Out with the Kale, in with the Kale

“Hey, Logan,” I asked. “Have you ever tried to grow fennel?”

“I have, but it always bolts,” she said. And that’s why I ran right out and bought fennel seeds after another workday at the greenhouse. Based on our experience last winter with cilantro, another crop that goes to seed quickly in warm climates, the fennel should work out pretty well. Not only did the cilantro perform well in the winter, but it completely grew back when, in early spring, we shaved the bed down to the roots.

The greenhouse, open on the sides, shelters summer crops like tomatoes, squashes, and melons. In a few months, when those crops are spent, we will roll it on its tracks to the bed to the right, which is being prepared for winter crops now. Behind it is a field of grain to be harvested soon, and well beyond that is buckwheat to nourish the soil.

Under the greenhouse, we have Sungold tomatoes and bell peppers beginning to ripen. They survived the heat wave–when it was at least 120 under the open-sided greenhouse–in fine form. But daily irrigation is the price we pay for protecting the plants under a plastic roof.

Basil is ready to pick. We’ve had some cucumbers. Carrots and beets are still going strong. We have given up fighting the numerous squash bugs, and the summer squash plants are dying back under assault from them. In the coming month, we will be harvesting many different varieties of tomatoes, peppers, and tomatilloes. Melons and winter squash will mature a little later (provided the squash bugs don’t do in the butternut and delicata).

We are still harvesting chard and kale planted in February when there was still snow on the ground. We’ve been taking surplus elephant (lacimoto) kale to the farmstand up the road; the farmer there helped Logan troubleshoot the irrigation system, and the kale is growing faster than we can eat it–even in this hot summer.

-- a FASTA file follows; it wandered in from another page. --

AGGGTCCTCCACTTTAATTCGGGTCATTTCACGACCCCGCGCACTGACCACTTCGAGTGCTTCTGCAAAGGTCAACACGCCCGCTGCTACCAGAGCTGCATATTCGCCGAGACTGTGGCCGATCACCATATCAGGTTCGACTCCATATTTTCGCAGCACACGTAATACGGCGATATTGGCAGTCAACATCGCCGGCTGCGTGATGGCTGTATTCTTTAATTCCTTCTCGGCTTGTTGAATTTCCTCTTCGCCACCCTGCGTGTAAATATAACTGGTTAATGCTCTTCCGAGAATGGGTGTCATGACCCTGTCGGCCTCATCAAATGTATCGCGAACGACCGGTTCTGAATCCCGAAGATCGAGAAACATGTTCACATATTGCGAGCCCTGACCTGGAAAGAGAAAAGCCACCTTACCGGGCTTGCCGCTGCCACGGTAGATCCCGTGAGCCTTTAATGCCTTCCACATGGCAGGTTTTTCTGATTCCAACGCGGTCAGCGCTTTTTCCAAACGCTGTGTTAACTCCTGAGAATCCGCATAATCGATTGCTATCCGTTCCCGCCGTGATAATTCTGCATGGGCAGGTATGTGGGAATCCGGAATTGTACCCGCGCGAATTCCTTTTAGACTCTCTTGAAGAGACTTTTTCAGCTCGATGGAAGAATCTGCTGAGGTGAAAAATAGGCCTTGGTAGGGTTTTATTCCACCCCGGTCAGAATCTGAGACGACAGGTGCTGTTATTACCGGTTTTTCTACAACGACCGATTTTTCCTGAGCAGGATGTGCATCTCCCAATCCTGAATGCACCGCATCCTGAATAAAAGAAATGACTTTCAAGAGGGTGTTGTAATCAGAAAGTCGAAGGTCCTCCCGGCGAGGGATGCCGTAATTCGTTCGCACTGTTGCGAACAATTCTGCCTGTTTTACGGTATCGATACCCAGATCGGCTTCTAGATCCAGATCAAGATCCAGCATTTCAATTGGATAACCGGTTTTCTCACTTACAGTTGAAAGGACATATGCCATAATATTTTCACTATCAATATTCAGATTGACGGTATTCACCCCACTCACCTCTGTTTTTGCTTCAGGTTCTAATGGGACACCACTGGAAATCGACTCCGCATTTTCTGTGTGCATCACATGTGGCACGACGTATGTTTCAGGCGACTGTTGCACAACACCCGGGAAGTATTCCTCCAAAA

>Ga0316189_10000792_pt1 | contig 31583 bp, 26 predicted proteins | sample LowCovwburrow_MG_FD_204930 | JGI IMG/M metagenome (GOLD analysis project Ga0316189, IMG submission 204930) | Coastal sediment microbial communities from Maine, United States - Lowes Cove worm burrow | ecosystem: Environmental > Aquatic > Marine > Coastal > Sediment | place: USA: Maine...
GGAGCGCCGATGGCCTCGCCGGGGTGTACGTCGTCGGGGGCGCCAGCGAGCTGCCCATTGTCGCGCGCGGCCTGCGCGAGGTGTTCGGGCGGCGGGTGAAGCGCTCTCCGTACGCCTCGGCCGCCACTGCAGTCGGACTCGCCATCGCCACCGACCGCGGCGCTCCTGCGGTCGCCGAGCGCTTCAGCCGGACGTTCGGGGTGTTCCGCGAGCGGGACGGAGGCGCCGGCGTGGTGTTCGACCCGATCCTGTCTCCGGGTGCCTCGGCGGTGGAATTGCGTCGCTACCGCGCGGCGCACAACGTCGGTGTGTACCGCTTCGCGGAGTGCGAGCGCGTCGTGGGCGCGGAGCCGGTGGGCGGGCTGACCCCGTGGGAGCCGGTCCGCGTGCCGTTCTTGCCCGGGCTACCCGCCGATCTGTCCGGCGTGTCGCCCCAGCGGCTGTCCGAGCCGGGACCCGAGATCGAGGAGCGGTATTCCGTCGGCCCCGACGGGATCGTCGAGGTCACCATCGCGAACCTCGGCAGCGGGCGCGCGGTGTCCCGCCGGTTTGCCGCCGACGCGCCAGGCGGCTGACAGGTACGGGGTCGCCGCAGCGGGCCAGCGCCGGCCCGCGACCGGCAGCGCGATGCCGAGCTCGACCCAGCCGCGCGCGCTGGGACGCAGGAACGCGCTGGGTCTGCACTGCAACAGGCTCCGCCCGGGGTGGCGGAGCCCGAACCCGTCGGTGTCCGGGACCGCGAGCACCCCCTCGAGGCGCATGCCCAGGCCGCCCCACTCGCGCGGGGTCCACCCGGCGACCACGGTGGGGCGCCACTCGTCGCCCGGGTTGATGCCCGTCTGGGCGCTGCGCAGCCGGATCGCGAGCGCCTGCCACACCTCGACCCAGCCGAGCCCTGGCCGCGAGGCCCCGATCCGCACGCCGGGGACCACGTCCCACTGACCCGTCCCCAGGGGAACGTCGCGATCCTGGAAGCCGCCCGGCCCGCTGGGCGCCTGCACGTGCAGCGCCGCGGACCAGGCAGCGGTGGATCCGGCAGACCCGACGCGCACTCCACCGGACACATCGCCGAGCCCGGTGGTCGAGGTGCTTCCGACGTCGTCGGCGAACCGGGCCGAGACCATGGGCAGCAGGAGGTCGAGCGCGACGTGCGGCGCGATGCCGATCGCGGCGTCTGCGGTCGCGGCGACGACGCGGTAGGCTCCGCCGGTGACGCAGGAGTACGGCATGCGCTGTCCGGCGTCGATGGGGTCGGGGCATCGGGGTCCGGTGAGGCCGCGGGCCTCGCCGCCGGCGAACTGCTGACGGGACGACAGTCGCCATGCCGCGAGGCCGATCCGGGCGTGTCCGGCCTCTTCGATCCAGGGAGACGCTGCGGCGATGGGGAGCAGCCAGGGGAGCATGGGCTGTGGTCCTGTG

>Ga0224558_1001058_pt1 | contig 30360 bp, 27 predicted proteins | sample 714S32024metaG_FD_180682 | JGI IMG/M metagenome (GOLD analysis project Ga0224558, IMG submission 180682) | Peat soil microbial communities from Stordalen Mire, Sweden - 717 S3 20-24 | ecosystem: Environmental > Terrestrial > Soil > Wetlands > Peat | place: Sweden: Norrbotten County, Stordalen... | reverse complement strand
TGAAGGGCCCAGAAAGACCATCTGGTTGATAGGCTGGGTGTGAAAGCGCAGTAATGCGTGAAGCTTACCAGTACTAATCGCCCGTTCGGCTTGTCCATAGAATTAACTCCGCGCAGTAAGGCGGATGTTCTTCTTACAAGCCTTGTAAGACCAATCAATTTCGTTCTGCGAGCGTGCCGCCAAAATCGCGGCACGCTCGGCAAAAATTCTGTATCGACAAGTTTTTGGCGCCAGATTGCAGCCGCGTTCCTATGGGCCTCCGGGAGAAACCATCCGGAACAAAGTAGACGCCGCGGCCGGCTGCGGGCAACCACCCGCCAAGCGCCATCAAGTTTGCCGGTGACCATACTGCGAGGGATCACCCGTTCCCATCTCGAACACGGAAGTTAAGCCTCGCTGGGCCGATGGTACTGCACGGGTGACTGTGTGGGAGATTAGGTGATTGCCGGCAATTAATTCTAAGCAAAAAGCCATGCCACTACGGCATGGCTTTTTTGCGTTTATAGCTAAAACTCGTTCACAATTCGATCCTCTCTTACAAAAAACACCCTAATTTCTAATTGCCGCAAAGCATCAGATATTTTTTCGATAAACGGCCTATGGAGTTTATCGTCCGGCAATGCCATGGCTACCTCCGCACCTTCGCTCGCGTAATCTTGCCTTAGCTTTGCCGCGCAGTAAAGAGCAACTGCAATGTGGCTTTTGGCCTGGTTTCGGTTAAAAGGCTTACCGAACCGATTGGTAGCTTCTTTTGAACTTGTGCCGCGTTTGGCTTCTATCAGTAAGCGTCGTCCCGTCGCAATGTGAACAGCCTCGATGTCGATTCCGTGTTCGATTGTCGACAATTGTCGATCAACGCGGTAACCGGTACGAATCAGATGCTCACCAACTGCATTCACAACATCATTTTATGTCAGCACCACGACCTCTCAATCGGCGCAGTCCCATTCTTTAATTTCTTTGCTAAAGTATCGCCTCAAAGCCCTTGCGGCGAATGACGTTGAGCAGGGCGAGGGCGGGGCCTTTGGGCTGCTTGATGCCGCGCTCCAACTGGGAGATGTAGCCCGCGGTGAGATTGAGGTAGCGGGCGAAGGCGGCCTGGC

Kale seedlings for winter harvest.

Which is why it seems funny that we were planting more kale today. But it’s true: we’re beginning to plan what will be under the greenhouse this winter. The bed that will be our winter garden is open to the elements now. Peter, a summer helper, is sifting soil from the adjacent field and depositing it in rows. About two weeks ago, Logan transplanted some leek seedlings to the first bed, and today, she and I planted the rest of the row with kale and brussels sprouts. When the kale we planted in February finally dies back, we will have newly mature plants to get us through the winter.

In the next month, we will be balancing harvest projects (eating, canning, freezing) with sessions of soil preparation and planting for the winter. In addition to the leeks, kale, and brussels sprouts, we will also be planting a new crop of chard as well as more carrots, beets, and radishes, and greens like mizuna, last winter’s champ. Spinach, parsley, and cilantro will also figure into our plans.

And fennel. We’re going to try fennel.

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3 Responses to Out with the Kale, in with the Kale

  1. Pingback: Top Tips for Great Fall Gardens « Gardening On A Shoe String

  2. Pingback: The Dark Days of Winter: Eating Well With a Garden « Eclectic Edibles.

  3. Pingback: One beet, two meals; plus fennel and potatoes | The Winter Bounty Project

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